Over on a previous post, there has been an interesting conversation going on about the nature of preaching and the role it plays (or ought to play) in the life of the church. A number of issues have been raised, but among the more interesting (and personally relevant!) ones, from my perspective, is the extent to which the task of preaching is used to legitimate the existence of religious “professionals.”
Does the sermon exist so the pastor has something to do all week? That’s a pretty crude way to put it, I know, but anyone who has ever stood in front of a congregation on a Sunday morning to deliver “the word” is well-familiar with the drowsy, barely-interested looks that may greet them from the pew. It’s not everyone, of course—thankfully there are those who seem genuinely interested and attentive—but some certainly give the impression that sitting through the sermon is little more than a weekly test of endurance. Does preaching have a point beyond giving people who are interested in “that kind of thing” something to do with their time and a stage on which to present the fruit of their peculiar labours?
I’m obviously not going to presume to pronounce authoritatively on the value of the sermon here. I think that, like any other human endeavour, “the sermon” can get flat and lifeless and become something we just do because it’s always been done. But I also think that the task of preaching can be understood and practiced in ways that are life-giving and vitally necessary. Quentin Schultze was undoubtedly thinking in much broader terms than preaching in this passage from Habits of the High-Tech Heart, but I think he ably summarizes some of the best of what I think preaching could be and do:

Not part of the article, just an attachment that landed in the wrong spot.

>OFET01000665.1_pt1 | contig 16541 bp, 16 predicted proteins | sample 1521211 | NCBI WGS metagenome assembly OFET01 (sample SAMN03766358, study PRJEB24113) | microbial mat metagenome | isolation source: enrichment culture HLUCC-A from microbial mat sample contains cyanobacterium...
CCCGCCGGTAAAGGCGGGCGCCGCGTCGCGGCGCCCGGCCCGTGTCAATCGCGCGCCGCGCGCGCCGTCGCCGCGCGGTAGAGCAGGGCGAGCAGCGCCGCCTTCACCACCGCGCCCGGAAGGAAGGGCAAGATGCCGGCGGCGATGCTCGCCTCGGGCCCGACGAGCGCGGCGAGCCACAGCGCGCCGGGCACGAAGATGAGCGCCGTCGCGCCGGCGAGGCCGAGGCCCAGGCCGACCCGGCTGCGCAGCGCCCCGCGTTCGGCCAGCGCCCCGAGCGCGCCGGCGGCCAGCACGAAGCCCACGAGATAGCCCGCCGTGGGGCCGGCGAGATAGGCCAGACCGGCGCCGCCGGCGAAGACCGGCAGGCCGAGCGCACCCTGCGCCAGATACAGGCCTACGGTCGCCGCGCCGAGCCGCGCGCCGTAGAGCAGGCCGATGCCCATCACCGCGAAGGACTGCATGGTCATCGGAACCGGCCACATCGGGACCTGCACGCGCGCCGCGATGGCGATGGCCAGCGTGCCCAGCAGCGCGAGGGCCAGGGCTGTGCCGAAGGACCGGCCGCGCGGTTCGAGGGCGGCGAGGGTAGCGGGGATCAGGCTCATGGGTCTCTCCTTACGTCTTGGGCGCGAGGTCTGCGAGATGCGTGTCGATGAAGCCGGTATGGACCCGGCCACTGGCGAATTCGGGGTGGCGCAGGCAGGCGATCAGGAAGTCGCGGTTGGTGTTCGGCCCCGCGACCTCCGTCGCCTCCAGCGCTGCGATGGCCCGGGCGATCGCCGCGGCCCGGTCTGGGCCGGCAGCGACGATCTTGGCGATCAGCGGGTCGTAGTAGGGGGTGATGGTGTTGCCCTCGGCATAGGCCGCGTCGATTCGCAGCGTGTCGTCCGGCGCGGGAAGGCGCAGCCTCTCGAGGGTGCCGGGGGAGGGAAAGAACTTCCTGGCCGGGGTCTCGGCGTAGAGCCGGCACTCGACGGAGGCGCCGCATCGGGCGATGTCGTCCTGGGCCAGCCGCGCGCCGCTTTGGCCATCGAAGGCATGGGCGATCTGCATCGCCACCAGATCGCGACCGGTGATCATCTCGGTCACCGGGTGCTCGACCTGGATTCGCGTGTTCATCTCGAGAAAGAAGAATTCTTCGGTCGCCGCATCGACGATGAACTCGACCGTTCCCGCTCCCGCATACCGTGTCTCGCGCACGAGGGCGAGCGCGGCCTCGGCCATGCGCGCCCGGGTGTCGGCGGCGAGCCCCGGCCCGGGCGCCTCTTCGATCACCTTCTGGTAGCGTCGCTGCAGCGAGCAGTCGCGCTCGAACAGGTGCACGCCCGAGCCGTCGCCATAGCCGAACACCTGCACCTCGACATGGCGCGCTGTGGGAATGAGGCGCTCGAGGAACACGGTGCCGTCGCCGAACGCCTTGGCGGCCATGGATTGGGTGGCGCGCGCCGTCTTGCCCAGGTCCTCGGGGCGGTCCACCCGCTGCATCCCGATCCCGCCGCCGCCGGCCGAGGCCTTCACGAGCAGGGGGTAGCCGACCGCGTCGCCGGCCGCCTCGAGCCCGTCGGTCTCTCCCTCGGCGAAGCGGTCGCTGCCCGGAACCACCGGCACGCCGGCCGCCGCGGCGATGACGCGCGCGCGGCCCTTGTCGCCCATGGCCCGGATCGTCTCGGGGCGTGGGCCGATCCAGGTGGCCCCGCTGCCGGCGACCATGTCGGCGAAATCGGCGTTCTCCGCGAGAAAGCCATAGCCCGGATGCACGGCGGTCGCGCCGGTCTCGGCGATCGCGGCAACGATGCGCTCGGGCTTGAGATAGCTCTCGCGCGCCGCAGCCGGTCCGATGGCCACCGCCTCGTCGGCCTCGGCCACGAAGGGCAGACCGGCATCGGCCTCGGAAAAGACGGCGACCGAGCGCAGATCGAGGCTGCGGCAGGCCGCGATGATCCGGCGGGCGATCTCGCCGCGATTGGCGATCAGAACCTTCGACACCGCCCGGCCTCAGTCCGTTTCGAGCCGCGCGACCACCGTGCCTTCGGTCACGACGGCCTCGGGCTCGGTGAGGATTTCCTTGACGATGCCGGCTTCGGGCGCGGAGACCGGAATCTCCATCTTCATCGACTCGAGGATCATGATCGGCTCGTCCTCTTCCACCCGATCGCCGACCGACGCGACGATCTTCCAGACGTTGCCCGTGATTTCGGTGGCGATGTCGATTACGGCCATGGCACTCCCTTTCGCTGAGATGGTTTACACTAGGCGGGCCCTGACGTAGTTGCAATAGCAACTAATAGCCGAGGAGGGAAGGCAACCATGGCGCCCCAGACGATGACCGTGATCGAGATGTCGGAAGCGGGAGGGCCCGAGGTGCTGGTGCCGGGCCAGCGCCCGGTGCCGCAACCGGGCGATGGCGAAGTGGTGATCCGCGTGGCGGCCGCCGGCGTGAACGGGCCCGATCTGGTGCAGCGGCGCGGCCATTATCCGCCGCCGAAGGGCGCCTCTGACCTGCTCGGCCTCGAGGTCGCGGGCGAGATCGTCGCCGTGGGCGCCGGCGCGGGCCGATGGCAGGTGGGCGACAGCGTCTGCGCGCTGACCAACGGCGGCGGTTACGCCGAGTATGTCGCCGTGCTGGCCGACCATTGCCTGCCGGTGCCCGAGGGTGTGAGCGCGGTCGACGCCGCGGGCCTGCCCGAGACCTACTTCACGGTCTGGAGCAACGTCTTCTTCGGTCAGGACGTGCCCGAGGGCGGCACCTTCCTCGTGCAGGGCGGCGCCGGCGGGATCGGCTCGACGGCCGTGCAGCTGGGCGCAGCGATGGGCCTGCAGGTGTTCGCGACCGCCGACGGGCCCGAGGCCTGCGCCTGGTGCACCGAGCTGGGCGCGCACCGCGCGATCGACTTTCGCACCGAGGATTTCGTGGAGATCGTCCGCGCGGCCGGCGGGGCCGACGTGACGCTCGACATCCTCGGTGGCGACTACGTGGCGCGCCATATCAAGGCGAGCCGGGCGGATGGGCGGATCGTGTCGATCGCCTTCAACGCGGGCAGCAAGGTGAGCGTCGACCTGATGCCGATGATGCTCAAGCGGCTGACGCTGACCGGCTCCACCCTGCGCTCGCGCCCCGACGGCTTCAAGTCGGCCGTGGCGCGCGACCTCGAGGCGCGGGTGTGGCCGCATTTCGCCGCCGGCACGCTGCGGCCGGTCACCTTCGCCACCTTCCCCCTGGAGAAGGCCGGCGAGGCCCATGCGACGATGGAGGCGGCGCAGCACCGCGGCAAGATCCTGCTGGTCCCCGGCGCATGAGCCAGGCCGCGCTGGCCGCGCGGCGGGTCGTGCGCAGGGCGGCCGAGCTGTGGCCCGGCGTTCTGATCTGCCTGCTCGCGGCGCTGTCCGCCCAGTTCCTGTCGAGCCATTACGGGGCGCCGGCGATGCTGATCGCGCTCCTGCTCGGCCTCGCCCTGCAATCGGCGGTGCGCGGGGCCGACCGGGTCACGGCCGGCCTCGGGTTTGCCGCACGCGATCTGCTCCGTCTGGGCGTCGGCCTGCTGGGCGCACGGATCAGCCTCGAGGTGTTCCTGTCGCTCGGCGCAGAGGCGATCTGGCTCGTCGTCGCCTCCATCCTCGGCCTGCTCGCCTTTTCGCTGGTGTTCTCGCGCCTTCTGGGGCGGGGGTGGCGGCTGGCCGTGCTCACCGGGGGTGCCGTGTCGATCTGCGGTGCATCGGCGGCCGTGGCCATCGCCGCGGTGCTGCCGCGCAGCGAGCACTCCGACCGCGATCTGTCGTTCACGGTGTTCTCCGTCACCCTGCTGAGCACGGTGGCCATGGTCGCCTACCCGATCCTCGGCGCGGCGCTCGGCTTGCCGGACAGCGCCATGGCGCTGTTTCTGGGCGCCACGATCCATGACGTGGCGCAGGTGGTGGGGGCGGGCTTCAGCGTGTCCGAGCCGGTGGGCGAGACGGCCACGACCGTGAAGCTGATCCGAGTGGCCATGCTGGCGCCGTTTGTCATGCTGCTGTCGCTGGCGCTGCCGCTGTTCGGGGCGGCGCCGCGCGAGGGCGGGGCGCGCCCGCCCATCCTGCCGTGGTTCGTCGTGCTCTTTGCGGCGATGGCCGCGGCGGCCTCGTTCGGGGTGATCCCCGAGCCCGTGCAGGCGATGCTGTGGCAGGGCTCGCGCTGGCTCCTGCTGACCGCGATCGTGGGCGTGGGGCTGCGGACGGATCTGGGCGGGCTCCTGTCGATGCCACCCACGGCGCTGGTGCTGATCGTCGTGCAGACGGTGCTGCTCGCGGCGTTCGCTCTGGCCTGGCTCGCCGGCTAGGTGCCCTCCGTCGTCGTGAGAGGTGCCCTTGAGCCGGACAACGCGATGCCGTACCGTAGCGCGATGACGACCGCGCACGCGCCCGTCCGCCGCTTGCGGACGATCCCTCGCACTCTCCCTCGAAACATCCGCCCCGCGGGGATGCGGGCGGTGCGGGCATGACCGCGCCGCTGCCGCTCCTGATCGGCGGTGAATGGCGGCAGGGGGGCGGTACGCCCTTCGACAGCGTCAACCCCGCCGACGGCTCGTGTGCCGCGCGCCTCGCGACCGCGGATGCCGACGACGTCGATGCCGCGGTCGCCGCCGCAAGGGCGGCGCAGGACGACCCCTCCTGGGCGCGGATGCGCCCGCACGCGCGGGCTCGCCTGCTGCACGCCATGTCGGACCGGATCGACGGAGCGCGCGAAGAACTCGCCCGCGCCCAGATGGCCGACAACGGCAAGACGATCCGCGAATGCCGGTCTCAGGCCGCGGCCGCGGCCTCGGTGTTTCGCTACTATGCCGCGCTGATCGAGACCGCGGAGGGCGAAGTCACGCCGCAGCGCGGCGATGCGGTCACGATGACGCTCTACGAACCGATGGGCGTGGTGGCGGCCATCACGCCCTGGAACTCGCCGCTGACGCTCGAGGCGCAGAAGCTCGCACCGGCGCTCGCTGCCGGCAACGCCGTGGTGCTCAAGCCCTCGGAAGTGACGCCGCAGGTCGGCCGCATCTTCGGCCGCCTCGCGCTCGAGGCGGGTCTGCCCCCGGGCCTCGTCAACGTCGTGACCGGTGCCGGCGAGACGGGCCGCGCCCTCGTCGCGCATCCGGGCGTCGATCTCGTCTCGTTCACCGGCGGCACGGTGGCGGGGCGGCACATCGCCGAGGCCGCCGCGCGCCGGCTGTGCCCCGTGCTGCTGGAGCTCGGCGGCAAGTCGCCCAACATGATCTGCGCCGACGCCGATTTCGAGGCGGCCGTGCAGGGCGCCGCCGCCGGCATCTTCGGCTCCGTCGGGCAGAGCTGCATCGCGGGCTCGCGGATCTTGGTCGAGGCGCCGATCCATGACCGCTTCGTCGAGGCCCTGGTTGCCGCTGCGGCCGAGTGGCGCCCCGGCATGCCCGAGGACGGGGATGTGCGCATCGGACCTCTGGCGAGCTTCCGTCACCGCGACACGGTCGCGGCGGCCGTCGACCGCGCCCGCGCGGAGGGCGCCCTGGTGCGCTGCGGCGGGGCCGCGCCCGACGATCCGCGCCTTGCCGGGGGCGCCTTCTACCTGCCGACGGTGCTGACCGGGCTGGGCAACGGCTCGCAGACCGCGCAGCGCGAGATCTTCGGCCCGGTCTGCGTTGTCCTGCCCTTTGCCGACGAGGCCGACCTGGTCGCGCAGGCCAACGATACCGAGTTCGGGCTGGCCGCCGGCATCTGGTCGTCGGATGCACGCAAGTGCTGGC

In the information age, we still need symbol brokers who are skilled at interpreting human life… who can help us separate the wheat from the chaff…. We depend on our storytellers, for instance, to grasp the inherent meaning and purpose of our existence. They can reveal our common humanity and our shared brokenness. Journalists, novelists, and playwrights are particularly important. Priests and prophets are no less critical to our social well-being today than they were in religious history. We also need oral storytellers—such as humorists, balladeers, and narrators—who can work within the live moments of our daily routines to resuscitate moral meaning in the midst of our instrumental endeavours. Most of all, we need empathetic communicators who are not merely brokers but are themselves deeply committed to the narratives they craft. In other words, we need authentic communicators who personally commune with others through the integrity of their stories.